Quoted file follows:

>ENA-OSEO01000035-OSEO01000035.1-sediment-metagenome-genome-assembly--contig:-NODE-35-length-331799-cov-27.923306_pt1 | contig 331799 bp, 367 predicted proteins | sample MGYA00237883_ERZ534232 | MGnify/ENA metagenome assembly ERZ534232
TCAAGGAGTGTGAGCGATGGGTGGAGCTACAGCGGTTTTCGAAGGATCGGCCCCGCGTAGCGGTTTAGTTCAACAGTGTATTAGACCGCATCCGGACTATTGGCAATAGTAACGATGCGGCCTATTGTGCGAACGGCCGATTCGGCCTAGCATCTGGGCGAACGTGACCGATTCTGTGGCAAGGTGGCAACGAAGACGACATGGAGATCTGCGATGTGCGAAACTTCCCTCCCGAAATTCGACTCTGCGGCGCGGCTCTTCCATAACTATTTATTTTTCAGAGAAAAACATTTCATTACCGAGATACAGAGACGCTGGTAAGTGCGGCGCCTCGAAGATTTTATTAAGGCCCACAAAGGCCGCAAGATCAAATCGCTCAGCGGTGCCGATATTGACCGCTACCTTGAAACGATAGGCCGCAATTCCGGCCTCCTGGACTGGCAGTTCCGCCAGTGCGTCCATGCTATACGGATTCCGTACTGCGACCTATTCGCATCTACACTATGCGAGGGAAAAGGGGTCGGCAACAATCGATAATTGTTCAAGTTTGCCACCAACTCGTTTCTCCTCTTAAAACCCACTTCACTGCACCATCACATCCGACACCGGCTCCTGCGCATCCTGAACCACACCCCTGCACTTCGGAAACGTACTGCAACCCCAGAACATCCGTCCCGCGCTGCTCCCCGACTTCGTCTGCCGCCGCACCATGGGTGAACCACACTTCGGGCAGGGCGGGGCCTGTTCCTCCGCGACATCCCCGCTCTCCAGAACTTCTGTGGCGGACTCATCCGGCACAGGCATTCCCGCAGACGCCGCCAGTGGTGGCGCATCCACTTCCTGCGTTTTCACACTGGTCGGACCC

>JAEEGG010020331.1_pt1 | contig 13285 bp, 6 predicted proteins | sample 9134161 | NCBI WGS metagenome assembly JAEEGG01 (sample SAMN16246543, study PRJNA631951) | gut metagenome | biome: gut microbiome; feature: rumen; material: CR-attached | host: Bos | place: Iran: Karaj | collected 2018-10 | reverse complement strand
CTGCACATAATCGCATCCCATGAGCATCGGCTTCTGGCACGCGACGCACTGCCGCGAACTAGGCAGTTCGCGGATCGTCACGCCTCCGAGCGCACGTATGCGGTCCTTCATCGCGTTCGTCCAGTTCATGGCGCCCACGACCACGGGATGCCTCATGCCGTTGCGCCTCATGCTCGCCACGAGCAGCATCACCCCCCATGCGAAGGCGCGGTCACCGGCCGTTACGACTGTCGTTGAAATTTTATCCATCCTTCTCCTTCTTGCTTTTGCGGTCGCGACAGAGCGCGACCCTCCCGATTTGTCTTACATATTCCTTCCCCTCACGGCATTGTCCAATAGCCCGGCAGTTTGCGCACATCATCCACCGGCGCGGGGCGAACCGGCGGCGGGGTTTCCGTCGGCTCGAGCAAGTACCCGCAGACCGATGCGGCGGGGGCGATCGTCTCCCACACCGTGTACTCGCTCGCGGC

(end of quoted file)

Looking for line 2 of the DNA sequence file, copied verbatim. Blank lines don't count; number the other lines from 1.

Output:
TCAAGGAGTGTGAGCGATGGGTGGAGCTACAGCGGTTTTCGAAGGATCGGCCCCGCGTAGCGGTTTAGTTCAACAGTGTATTAGACCGCATCCGGACTATTGGCAATAGTAACGATGCGGCCTATTGTGCGAACGGCCGATTCGGCCTAGCATCTGGGCGAACGTGACCGATTCTGTGGCAAGGTGGCAACGAAGACGACATGGAGATCTGCGATGTGCGAAACTTCCCTCCCGAAATTCGACTCTGCGGCGCGGCTCTTCCATAACTATTTATTTTTCAGAGAAAAACATTTCATTACCGAGATACAGAGACGCTGGTAAGTGCGGCGCCTCGAAGATTTTATTAAGGCCCACAAAGGCCGCAAGATCAAATCGCTCAGCGGTGCCGATATTGACCGCTACCTTGAAACGATAGGCCGCAATTCCGGCCTCCTGGACTGGCAGTTCCGCCAGTGCGTCCATGCTATACGGATTCCGTACTGCGACCTATTCGCATCTACACTATGCGAGGGAAAAGGGGTCGGCAACAATCGATAATTGTTCAAGTTTGCCACCAACTCGTTTCTCCTCTTAAAACCCACTTCACTGCACCATCACATCCGACACCGGCTCCTGCGCATCCTGAACCACACCCCTGCACTTCGGAAACGTACTGCAACCCCAGAACATCCGTCCCGCGCTGCTCCCCGACTTCGTCTGCCGCCGCACCATGGGTGAACCACACTTCGGGCAGGGCGGGGCCTGTTCCTCCGCGACATCCCCGCTCTCCAGAACTTCTGTGGCGGACTCATCCGGCACAGGCATTCCCGCAGACGCCGCCAGTGGTGGCGCATCCACTTCCTGCGTTTTCACACTGGTCGGACCC